Archive for the ‘legacies’ Category

Tuesday, September 30th, 2008

Design a Logo, Win Some Goodies!

Another day, another contest.

We’re looking for a logo to use with our new Legacy Library spin-off project, Libraries of Early America. Very ambitiously, we intend to LT-catalog all known American libraries from before c. 1825 (you’d be amazed at how many there are). We’re focusing on individual and family libraries for the time being, but may look to expand that in the future.

Wanted: Basic but elegant Libraries of Early America logo design for use on LibraryThing pages, an eventual LEA portal site (to feature essays, digitized book catalogs, &c.) and elsewhere. I’ll leave it open-ended from there – let your imaginations run wild!

Reward: Tim’s offered up a lifetime membership to LT, an LT t-shirt, and a Cue-Cat, and we’ll also send along one of Monticello’s great Thomas Jefferson library mugs to the winning entrant.

How to Enter: Send your entry (as URL or image file) to me at jbdibbell at gmail dot com by, oh, let’s say 15 October. I’ll circulate them to other interested parties and we’ll pick a winner shortly thereafter. Tim’s standard fine print (“Our decision is final, incontestable, irreversible and completely dictatorial”) applies. Any questions or clarifications, just ask.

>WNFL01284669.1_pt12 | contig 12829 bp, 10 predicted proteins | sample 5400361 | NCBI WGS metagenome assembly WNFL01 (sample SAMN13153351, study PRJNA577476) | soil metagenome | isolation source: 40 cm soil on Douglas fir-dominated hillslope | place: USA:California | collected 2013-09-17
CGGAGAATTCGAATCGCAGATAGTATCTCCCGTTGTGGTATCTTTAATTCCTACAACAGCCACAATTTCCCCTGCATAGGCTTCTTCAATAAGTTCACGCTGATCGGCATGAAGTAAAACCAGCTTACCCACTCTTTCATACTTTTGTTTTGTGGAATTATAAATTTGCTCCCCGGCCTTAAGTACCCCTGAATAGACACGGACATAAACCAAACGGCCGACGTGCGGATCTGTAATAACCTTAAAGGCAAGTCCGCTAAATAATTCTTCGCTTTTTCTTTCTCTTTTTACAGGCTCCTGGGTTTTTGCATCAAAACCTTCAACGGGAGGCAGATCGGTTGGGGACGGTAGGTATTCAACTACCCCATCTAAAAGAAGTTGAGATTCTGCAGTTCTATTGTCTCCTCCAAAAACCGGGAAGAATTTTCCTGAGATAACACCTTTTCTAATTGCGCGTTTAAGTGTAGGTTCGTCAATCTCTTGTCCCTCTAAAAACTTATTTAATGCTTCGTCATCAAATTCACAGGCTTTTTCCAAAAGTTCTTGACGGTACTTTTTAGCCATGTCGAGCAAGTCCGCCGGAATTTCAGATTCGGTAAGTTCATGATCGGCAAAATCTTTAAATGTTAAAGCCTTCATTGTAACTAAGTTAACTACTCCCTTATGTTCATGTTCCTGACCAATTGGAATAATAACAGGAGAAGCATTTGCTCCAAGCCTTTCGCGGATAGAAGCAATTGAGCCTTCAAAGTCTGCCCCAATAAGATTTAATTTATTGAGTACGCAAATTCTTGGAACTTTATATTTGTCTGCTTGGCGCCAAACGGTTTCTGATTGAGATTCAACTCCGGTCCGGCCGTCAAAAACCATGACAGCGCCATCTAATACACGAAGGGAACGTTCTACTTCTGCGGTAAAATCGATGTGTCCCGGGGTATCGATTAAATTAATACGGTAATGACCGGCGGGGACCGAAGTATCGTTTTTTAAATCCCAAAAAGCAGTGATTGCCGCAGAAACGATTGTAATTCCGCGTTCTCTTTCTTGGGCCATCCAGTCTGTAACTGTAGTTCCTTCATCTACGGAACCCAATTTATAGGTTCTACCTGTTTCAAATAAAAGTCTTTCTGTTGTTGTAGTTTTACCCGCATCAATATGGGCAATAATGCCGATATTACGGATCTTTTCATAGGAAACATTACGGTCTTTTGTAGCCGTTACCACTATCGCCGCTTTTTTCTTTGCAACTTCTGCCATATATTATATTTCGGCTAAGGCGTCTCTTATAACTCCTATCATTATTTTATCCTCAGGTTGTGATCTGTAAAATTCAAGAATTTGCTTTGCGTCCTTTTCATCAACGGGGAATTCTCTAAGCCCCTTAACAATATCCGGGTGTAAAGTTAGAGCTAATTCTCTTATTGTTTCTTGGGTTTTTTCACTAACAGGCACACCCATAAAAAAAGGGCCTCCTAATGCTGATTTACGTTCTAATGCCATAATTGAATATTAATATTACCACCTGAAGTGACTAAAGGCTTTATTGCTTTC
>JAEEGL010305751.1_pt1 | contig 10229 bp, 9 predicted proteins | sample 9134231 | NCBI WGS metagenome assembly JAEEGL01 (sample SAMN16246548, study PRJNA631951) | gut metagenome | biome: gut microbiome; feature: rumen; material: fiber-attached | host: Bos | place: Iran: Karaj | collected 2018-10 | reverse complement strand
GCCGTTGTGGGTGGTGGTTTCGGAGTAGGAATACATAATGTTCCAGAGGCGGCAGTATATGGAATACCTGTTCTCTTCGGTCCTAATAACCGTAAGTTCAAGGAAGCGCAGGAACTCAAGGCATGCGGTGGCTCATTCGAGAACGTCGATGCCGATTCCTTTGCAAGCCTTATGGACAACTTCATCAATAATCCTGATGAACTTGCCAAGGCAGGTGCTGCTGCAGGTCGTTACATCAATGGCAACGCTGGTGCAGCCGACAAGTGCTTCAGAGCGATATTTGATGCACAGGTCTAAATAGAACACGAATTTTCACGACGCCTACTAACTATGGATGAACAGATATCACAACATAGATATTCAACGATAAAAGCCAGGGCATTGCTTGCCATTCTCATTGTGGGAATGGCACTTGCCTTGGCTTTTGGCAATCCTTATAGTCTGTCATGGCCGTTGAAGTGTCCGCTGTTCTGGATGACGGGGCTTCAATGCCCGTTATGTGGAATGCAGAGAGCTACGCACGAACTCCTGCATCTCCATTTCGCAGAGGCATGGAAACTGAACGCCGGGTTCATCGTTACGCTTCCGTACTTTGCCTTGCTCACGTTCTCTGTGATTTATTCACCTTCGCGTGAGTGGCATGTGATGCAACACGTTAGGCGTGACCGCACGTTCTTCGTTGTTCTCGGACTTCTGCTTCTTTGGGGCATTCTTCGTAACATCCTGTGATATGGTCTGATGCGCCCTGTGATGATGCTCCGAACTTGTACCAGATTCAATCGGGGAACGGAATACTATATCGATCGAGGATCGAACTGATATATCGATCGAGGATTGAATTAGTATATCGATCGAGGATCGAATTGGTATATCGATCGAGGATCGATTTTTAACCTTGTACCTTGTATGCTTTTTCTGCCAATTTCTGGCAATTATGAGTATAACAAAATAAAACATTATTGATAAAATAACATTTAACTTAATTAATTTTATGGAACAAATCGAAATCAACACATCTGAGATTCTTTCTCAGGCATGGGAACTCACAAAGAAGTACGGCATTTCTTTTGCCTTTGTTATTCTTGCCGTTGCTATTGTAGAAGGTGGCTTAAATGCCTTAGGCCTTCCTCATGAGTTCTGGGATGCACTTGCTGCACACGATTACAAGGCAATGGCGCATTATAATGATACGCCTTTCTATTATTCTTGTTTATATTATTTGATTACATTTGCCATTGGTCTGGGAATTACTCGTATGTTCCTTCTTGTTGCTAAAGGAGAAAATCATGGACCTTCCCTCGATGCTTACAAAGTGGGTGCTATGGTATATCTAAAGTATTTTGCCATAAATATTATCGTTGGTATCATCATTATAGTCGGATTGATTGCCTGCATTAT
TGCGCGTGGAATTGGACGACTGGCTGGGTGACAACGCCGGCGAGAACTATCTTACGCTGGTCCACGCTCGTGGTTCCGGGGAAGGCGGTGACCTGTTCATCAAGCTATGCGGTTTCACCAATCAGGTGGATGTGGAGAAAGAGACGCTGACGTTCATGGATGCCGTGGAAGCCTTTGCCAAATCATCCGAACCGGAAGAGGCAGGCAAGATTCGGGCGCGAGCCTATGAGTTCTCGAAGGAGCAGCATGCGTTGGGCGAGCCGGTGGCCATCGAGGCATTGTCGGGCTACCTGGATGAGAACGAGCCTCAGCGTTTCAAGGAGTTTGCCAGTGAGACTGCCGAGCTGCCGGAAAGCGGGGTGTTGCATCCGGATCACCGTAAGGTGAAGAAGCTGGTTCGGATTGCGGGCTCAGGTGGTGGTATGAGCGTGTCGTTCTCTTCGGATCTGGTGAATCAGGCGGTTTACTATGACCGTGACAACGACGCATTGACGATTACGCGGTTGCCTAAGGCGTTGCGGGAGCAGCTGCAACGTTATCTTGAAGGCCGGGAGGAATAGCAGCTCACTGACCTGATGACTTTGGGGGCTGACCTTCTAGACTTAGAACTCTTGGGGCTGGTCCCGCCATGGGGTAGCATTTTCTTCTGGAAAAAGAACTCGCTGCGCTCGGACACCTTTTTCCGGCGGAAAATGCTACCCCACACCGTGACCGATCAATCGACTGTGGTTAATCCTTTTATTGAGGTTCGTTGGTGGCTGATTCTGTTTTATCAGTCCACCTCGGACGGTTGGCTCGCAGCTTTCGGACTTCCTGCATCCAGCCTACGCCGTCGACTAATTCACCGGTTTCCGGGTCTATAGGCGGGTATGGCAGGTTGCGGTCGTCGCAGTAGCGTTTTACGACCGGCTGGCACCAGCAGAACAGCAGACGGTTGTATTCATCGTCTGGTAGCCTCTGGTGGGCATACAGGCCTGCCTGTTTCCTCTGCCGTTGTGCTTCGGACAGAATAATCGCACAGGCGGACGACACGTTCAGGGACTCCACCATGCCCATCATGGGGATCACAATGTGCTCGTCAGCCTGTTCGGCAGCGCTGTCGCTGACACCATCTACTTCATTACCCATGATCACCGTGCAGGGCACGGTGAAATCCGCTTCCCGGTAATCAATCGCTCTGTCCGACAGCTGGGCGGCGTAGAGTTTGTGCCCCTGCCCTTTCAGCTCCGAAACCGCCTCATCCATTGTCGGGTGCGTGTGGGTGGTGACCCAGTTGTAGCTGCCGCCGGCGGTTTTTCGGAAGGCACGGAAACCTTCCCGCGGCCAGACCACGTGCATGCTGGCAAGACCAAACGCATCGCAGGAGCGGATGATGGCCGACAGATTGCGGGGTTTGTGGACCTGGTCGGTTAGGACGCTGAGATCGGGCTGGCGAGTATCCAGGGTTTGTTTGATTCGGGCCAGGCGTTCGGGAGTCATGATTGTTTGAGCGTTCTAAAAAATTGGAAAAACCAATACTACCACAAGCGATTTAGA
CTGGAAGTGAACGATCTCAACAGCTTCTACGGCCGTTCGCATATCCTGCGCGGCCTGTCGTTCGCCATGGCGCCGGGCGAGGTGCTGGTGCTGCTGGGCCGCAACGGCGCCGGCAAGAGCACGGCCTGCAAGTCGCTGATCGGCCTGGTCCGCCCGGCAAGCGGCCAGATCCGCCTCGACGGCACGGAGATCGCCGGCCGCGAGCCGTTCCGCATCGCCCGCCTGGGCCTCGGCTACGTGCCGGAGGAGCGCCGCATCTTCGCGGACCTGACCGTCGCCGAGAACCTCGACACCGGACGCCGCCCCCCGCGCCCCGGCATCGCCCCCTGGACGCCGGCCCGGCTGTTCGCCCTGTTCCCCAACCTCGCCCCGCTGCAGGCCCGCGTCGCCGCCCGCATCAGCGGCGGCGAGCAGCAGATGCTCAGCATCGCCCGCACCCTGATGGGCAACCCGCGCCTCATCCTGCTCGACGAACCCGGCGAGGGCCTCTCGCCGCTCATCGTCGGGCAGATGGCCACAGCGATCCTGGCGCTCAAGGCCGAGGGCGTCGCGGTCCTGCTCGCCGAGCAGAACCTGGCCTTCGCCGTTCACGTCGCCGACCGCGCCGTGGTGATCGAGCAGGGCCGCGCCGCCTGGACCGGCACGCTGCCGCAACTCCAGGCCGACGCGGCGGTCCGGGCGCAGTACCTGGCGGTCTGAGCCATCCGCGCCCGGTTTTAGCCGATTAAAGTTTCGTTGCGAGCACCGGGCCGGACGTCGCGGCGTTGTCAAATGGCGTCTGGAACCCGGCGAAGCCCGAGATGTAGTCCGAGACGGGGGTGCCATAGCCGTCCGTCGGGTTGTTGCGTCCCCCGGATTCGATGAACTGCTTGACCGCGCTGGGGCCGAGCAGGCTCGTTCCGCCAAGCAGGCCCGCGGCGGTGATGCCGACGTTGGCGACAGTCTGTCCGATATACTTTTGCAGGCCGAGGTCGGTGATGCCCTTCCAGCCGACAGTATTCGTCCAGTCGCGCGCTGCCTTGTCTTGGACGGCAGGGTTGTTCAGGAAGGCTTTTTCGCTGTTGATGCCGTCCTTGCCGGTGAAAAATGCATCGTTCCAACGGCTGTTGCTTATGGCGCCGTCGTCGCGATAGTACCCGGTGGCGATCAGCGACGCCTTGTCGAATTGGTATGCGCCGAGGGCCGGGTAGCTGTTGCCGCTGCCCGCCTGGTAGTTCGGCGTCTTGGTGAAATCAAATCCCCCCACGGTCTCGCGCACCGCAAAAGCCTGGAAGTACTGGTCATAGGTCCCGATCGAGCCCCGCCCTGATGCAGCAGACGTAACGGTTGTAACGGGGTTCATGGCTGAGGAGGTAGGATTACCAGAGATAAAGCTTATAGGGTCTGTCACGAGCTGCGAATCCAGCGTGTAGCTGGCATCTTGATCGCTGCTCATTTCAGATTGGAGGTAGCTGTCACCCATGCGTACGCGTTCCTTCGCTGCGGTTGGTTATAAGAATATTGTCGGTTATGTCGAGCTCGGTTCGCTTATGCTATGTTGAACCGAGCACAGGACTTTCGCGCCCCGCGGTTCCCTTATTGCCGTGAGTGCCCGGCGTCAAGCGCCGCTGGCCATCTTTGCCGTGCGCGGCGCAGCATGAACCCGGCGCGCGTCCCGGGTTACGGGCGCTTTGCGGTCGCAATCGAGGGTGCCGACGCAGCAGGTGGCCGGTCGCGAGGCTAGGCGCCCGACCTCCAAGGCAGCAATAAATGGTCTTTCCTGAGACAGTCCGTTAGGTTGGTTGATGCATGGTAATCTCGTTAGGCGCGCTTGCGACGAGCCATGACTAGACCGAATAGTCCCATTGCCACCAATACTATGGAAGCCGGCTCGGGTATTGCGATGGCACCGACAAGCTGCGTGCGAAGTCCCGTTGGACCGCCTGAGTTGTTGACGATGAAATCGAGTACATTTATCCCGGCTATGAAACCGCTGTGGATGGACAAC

Labels: legacies

Wednesday, September 3rd, 2008

The Legacies, One Year Out

One year ago today, after a few days of discussion on Talk about the potential of adding Thomas Jefferson’s major library to LT, the I See Dead People’s Books group was formed, marking the beginning of what we now know as the Legacy Libraries project (here’s our very first Talk thread, wherein I make some very silly suggestions, just going to show how vitally important the collaborative process has been to this project).

We’ve come a long way since last 3 September. More than 100 LT members working together have completed twenty-seven libraries; thirty-two more are currently in the process of being entered. That amounts, as of this morning, to 47,773 books – a pretty impressive year’s work by any standard.

Since my last blog-update, some very interesting Legacy Libraries have been completed, including those of Mormon church founder Joseph Smith; Thomas Jefferson’s childhood friend Dabney Carr; authors Theodore Dreiser (left), Robert E. Howard, and Charles Lamb (below right); and English scientist/theologian/historian/educator Joseph Priestley (above right).